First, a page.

White House Official: Trump 'Keeping All Of His Options Open' On Border Closure06:09
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A person crosses the street at a U.S.-Mexico border crossing in El Paso, Texas, on March 29, 2019. Threatening drastic action against Mexico, President Trump declared on Friday he is likely to shut down America's southern border next week unless Mexican authorities immediately halt all illegal immigration. Such a severe move could hit the economies of both countries, but the president emphasized, "I am not kidding around." (Gerald Herbert/AP)
A person crosses the street at a U.S.-Mexico border crossing in El Paso, Texas, on March 29, 2019. Threatening drastic action against Mexico, President Trump declared on Friday he is likely to shut down America's southern border next week unless Mexican authorities immediately halt all illegal immigration. Such a severe move could hit the economies of both countries, but the president emphasized, "I am not kidding around." (Gerald Herbert/AP)

President Trump promised on Twitter last week to close the southern border with Mexico this week, if Mexico doesn't immediately stop all illegal immigration into the U.S.

But the administration has not given details about if and when that will happen.

"I think the president has seen more action from Mexico, I think he's seen some good progress," Adam Kennedy, deputy assistant to the president and deputy director of communications, tells Here & Now's Jeremy Hobson. "I think the president is keeping all of his options open."

Kennedy says Mexico has been taking some steps to reduce migration into the U.S.

"Mexico has been setting up check points; Mexico has been working with us to receive more people seeking asylum," he says. "Mexico has been an ongoing partner in this and they've shown willingness to do even more."

It's unclear if Mexico has taken any of these steps since the president threatened to close the border.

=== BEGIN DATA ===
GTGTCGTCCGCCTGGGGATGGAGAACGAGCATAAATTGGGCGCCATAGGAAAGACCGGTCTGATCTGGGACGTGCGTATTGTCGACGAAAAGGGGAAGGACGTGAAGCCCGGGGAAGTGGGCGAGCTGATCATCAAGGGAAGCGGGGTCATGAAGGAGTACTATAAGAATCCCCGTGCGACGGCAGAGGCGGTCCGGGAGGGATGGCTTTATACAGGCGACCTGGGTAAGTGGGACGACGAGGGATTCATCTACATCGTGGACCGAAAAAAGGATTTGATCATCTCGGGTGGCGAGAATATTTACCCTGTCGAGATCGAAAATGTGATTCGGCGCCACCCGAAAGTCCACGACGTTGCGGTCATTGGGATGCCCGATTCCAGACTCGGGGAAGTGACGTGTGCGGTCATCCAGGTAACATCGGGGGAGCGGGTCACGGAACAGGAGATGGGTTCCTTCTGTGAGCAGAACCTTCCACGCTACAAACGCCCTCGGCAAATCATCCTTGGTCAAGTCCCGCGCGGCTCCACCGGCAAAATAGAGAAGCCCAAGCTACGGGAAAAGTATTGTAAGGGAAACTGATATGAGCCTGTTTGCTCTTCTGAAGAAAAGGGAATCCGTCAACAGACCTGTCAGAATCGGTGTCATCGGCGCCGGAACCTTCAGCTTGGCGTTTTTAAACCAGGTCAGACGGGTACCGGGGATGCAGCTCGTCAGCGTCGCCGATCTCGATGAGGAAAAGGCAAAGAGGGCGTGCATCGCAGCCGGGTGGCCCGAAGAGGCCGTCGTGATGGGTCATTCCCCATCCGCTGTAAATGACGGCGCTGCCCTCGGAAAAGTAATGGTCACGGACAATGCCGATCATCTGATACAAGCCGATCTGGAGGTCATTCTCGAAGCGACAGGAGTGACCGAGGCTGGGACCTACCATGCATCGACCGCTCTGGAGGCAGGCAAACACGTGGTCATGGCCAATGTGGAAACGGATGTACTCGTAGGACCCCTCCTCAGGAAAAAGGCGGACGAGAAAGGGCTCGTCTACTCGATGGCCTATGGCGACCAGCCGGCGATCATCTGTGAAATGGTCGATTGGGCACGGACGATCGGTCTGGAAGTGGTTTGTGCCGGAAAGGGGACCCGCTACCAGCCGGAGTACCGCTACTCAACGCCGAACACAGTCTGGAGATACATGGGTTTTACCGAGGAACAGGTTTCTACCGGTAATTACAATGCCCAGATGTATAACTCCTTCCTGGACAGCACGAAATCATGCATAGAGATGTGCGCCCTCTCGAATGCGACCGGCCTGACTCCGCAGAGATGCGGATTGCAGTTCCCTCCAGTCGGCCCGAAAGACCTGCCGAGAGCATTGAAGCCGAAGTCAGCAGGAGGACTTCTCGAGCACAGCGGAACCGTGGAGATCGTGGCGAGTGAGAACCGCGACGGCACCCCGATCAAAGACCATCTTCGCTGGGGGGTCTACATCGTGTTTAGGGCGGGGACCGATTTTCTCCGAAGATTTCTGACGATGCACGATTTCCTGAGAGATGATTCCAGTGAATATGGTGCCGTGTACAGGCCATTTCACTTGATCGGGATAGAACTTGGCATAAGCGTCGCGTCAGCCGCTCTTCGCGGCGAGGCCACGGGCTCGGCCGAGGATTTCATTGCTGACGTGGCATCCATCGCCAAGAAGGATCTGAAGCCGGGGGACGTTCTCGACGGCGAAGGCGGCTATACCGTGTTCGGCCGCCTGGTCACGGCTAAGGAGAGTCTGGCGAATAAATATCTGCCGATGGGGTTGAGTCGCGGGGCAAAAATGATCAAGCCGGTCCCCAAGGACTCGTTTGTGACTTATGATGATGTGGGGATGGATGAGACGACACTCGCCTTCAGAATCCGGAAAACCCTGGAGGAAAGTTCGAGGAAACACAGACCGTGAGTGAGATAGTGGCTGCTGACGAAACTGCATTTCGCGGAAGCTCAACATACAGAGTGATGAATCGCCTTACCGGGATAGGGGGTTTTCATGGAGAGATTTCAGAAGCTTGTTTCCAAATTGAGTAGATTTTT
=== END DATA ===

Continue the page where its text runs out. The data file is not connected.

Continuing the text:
Meanwhile, members of both parties have been critical of Trump's call. Senate Majority Leader Republican Mitch McConnell told reporters on Tuesday that closing the U.S.-Mexico border would have a "potentially catastrophic impact."

The Trump administration also announced over the weekend that it will cut off aid to Guatemala, El Salvador and Honduras.

Kennedy says the decision to revoke the aid was made because of migrants coming from these Central American countries.

"What we're seeing is that most of the illegal immigration is coming from three key countries and those countries haven't been willing to work with us to stop that," he says.

However, massive numbers of immigrants are continuing their journey to the southern border.

The decision to revoke aid has drawn widespread criticism, including from Liz Schrayer, president of the U.S. Global Leadership Coalition, a nonprofit that supports diplomacy in the U.S.

"I am very concerned that if we cut that aid, it's going to exacerbate the unrest," she told Here & Now, referring to some of the violence in the Central American region known as the Northern Triangle. "What our aid is doing, it's investing in the root causes that are driving people to leave their homes."

Trump plans to visit the U.S.-Mexico border on Friday.

This segment aired on April 3, 2019.

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